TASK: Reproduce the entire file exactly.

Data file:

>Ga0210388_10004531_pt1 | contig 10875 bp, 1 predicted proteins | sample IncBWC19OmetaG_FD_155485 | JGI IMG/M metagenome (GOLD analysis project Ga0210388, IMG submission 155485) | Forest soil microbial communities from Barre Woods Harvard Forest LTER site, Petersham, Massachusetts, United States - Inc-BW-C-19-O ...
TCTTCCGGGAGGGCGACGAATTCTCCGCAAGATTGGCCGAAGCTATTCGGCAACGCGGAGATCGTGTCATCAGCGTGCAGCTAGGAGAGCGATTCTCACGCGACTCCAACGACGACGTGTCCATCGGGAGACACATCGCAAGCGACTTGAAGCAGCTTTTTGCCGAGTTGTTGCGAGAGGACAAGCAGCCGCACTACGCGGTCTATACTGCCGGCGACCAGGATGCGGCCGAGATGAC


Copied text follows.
>Ga0210388_10004531_pt1 | contig 10875 bp, 1 predicted proteins | sample IncBWC19OmetaG_FD_155485 | JGI IMG/M metagenome (GOLD analysis project Ga0210388, IMG submission 155485) | Forest soil microbial communities from Barre Woods Harvard Forest LTER site, Petersham, Massachusetts, United States - Inc-BW-C-19-O ...
TCTTCCGGGAGGGCGACGAATTCTCCGCAAGATTGGCCGAAGCTATTCGGCAACGCGGAGATCGTGTCATCAGCGTGCAGCTAGGAGAGCGATTCTCACGCGACTCCAACGACGACGTGTCCATCGGGAGACACATCGCAAGCGACTTGAAGCAGCTTTTTGCCGAGTTGTTGCGAGAGGACAAGCAGCCGCACTACGCGGTCTATACTGCCGGCGACCAGGATGCGGCCGAGATGAC